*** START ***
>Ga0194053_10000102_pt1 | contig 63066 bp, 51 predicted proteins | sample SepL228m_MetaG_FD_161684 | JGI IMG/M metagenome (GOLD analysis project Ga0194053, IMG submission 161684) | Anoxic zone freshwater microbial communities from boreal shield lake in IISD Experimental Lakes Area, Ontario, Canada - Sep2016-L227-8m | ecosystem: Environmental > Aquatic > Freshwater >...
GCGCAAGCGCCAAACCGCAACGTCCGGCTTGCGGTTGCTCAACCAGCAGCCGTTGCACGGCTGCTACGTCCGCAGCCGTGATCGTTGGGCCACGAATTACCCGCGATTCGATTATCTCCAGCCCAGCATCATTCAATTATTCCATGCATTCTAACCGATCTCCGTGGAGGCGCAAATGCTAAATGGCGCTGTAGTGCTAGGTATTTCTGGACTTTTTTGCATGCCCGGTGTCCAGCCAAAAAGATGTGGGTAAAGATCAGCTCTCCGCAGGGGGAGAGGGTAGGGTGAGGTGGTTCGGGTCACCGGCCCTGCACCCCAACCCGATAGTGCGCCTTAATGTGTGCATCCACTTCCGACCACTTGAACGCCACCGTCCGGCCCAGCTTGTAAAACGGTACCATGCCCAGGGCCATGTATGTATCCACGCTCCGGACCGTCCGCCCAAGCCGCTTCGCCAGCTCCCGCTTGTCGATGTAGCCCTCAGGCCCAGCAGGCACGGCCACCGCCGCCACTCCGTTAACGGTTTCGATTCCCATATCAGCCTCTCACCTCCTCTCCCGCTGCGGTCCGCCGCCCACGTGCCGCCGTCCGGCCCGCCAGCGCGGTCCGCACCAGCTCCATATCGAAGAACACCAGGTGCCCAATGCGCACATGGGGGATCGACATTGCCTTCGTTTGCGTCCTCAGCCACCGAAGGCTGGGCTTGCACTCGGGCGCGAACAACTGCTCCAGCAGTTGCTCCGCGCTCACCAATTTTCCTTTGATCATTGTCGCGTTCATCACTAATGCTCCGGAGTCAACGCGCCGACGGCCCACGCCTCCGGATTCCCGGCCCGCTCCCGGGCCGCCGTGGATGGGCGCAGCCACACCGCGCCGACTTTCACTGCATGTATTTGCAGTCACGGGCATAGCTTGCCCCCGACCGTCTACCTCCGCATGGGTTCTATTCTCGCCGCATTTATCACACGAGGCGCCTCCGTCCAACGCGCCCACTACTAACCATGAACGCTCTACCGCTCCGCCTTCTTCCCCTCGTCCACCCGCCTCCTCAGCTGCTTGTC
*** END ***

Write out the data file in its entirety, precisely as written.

>Ga0194053_10000102_pt1 | contig 63066 bp, 51 predicted proteins | sample SepL228m_MetaG_FD_161684 | JGI IMG/M metagenome (GOLD analysis project Ga0194053, IMG submission 161684) | Anoxic zone freshwater microbial communities from boreal shield lake in IISD Experimental Lakes Area, Ontario, Canada - Sep2016-L227-8m | ecosystem: Environmental > Aquatic > Freshwater >...
GCGCAAGCGCCAAACCGCAACGTCCGGCTTGCGGTTGCTCAACCAGCAGCCGTTGCACGGCTGCTACGTCCGCAGCCGTGATCGTTGGGCCACGAATTACCCGCGATTCGATTATCTCCAGCCCAGCATCATTCAATTATTCCATGCATTCTAACCGATCTCCGTGGAGGCGCAAATGCTAAATGGCGCTGTAGTGCTAGGTATTTCTGGACTTTTTTGCATGCCCGGTGTCCAGCCAAAAAGATGTGGGTAAAGATCAGCTCTCCGCAGGGGGAGAGGGTAGGGTGAGGTGGTTCGGGTCACCGGCCCTGCACCCCAACCCGATAGTGCGCCTTAATGTGTGCATCCACTTCCGACCACTTGAACGCCACCGTCCGGCCCAGCTTGTAAAACGGTACCATGCCCAGGGCCATGTATGTATCCACGCTCCGGACCGTCCGCCCAAGCCGCTTCGCCAGCTCCCGCTTGTCGATGTAGCCCTCAGGCCCAGCAGGCACGGCCACCGCCGCCACTCCGTTAACGGTTTCGATTCCCATATCAGCCTCTCACCTCCTCTCCCGCTGCGGTCCGCCGCCCACGTGCCGCCGTCCGGCCCGCCAGCGCGGTCCGCACCAGCTCCATATCGAAGAACACCAGGTGCCCAATGCGCACATGGGGGATCGACATTGCCTTCGTTTGCGTCCTCAGCCACCGAAGGCTGGGCTTGCACTCGGGCGCGAACAACTGCTCCAGCAGTTGCTCCGCGCTCACCAATTTTCCTTTGATCATTGTCGCGTTCATCACTAATGCTCCGGAGTCAACGCGCCGACGGCCCACGCCTCCGGATTCCCGGCCCGCTCCCGGGCCGCCGTGGATGGGCGCAGCCACACCGCGCCGACTTTCACTGCATGTATTTGCAGTCACGGGCATAGCTTGCCCCCGACCGTCTACCTCCGCATGGGTTCTATTCTCGCCGCATTTATCACACGAGGCGCCTCCGTCCAACGCGCCCACTACTAACCATGAACGCTCTACCGCTCCGCCTTCTTCCCCTCGTCCACCCGCCTCCTCAGCTGCTTGTC